Dedicated WOF aerial firefighting resources for local municipality

5 July, 2018


Dedicated WOF aerial firefighting resources for local municipality

5 Jul,2018Aviation News, Working on Fire

Msukaligwa local municipality adds a Working on Fire Huey helicopter, spotter aircraft and aviation support vehicle, to its firefighting toolbox this winter fire season.

In 2012, Fire Chief of Msukaligwa Local Municipality, Jaco Johnstone, witnessed as a wildfire – that had left kilometres of havoc in its wake – jump the N2 and was windswept directly towards a large cluster of infrastructure. “I remember thinking then, that I wish we had more resources to be activated during these times of extreme need,” he explained.

The rendering of fire services is the responsibility of the local municipality and, as such, Johnstone realised that he was obliged to fulfill this role.

“I take great pride in my job and in offering our municipal area the best possible support during wildfire outbreaks. In the unlikely event of a disaster, I want us to have the necessary tools in our firefighting toolbox to effectively put out the flames and prevent lives and properties from being lost unnecessarily.”

In 2013, Working on Fire (WOF), one of the Department of Environmental Affairs’, Expanded Public Works Programmes (EPWPs), placed a ground team and fire truck in Ermelo at station 1. These firefighters could be dispatched to wildfires in the area if and when needed. In the same year, Working on Fire Aviation added a Huey Helicopter with a Bambi Bucket system and a Control and Command aircraft to the equation and based it at the Ermelo Airfield. This was followed by the placing of a second WOF team at station 2 (Breyten) in 2017.

All of these were National Resources though – standing fees covered by the Working on Fire programme – and may therefore be pulled to assist elsewhere at any time, leaving local authorities with “hands tied”. The municipality only had second call at all times on National Resources.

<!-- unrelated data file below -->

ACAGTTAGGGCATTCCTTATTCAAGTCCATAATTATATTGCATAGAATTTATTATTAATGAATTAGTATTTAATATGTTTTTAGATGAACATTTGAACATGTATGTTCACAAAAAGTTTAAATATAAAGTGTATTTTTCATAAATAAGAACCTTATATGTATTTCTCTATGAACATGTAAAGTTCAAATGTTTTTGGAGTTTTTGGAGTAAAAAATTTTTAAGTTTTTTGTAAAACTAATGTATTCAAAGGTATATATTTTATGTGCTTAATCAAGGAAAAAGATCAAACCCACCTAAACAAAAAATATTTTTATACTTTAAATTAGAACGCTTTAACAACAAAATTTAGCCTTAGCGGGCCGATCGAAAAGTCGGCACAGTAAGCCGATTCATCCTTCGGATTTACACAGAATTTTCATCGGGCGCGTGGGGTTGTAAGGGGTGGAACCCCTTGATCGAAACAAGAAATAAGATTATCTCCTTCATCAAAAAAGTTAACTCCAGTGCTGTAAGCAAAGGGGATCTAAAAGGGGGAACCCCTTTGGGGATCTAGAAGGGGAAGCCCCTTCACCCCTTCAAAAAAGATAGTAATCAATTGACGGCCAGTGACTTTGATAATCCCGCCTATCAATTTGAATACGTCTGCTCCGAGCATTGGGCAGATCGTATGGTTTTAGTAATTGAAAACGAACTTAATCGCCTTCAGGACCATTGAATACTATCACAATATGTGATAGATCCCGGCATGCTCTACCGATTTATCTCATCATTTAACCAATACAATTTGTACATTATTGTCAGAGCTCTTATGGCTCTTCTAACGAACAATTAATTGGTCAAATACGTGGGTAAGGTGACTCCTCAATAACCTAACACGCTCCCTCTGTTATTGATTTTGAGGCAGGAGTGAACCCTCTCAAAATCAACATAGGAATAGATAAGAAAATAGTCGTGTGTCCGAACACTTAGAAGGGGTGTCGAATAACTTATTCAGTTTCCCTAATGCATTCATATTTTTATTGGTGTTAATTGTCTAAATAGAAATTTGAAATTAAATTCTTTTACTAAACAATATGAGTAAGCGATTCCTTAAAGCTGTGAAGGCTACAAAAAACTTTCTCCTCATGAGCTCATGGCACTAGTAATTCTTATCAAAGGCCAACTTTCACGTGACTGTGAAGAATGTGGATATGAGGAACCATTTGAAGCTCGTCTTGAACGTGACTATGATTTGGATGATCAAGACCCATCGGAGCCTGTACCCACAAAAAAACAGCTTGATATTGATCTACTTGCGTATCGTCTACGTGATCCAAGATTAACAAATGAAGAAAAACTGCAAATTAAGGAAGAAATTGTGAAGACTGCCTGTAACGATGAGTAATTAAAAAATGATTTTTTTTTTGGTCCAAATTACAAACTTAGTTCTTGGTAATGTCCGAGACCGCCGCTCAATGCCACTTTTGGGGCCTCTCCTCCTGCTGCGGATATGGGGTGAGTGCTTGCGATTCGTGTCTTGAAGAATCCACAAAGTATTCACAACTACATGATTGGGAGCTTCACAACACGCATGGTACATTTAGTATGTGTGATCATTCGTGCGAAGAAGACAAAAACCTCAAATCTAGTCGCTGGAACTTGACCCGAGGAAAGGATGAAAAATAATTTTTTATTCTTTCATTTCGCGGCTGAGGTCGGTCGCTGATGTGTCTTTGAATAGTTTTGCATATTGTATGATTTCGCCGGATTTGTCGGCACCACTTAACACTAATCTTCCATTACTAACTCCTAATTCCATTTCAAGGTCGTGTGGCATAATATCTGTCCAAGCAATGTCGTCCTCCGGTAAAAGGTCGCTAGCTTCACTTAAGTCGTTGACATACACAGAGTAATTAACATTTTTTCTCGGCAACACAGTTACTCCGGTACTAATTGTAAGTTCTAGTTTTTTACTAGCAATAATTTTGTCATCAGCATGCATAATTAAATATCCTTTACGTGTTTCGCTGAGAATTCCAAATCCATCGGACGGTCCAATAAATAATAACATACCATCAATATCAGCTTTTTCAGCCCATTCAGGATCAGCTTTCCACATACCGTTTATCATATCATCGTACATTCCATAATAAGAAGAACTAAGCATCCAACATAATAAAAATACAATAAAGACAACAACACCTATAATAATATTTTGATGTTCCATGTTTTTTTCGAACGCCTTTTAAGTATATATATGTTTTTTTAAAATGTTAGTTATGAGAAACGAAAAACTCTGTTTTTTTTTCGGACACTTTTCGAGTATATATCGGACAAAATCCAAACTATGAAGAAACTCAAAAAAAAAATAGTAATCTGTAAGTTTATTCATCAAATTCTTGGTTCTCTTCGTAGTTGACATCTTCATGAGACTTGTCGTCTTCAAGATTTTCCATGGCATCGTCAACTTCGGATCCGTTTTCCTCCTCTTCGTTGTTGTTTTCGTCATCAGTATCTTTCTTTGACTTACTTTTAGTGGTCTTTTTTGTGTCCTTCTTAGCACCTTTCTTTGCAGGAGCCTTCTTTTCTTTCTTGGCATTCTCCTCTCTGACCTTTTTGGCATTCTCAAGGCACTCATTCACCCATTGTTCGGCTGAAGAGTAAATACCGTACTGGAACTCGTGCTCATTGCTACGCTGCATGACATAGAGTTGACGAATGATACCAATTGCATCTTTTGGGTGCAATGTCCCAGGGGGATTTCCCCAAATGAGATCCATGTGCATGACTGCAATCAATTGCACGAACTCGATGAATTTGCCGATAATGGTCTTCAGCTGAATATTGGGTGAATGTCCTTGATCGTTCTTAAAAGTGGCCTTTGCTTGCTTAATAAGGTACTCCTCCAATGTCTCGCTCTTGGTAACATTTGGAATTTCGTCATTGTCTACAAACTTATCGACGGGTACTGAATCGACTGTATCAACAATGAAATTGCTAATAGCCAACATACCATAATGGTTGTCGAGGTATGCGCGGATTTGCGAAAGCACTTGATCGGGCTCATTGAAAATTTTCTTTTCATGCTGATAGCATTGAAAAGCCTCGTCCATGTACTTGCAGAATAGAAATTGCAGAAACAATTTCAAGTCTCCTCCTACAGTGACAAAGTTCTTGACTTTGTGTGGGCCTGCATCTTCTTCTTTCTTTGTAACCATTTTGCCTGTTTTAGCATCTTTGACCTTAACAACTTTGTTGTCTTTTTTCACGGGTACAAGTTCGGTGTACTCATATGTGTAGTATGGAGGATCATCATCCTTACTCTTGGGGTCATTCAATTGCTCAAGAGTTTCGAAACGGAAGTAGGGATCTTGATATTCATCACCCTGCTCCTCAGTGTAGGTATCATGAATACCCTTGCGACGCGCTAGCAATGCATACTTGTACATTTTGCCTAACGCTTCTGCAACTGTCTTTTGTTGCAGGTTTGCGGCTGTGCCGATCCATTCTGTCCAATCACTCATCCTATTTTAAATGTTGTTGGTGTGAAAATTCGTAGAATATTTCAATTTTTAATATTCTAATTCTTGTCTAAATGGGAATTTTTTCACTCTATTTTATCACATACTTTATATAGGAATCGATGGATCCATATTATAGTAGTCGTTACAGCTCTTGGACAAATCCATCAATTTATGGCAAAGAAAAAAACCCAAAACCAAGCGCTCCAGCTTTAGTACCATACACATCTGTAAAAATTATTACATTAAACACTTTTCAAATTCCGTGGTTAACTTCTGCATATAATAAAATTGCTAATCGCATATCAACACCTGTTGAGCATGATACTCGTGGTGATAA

“We were very grateful every time we could make use of these government funded resources,” Johnstone said, “but we realised that we needed dedicated resources that will have our people and our land as a priority.”

Johnstone started appealing to the local municipality as well as to the Provincial Disaster Management for funds. He found an ally in the Municipal Manager for Msukaligwa Municipality, Mr. Daniel Maluleke. Mr Maluleke had worked his way up the ranks from Trainee Traffic Officer and has seen his share of disasters. He believes in being proactive and prepared for the unexpected and “not wished for”.

“When a municipality proactively serves it community, more fires are suppressed quicker, and less lives are lost,” he passionately explains.

In December 2017, the long awaited, three-year contract between Working on Fire and Msukaligwa local Municipality was realised, making Msukaligwa the first local municipality in Mpumalanga to have dedicated, ground-, as well as aerial firefighting resources. This winter fire season, their aviation component consists of a dedicated Huey helicopter, Command and Control aircraft and an Aviation Support Vehicle (ASV). “Working on fire Aviation congratulates Msukaligwa Municipality on this great achievement,” says Mike Assad, National Manager for WOF Aviation.

In addition to the contract covering the standing fees of these aircraft (with a contribution from Working on Fire) – putting them at the disposal of the Msukaligwa community – the municipality has made provision for these resources to be called upon by paid up members of the Fire Protection Association (FPA) at a 25% discount, and non-members, whose rates and taxes have been paid in full, at 10% discount to the operational costs – a formula which should be made known to other municipalities around the country.

Msukaligwa covers 6,016 square kilometres of land – inhabited or used for grazing – and timber. It includes Ermelo, Davel, Chrissiesmeer, Breyten, Lothair, Warburton and Sheepmoor and rural communities in-between. They have already offered aerial assistance to two firefighting operations this winter.

“With the late rains this year, we have entered this winter fire season with an high fuel loads,” warns Mr Maluleka. “We caution community members to be careful not to start unwanted fires and to be vigilant and report fires quickly. With that said, we are comforted knowing that, should the need arise, we can help – we have resources ready to deploy.”

Mike Assad, National WOF Aviation Manager, Lindiwe Jele: WOF Finance Clerk, Mr Daniel Maluleke, Municipal Manager for Msukaligwa Municipality and Jaco Johnstone, Fire Chief of Msukaligwa Local Municipality at a meeting in Ermelo.



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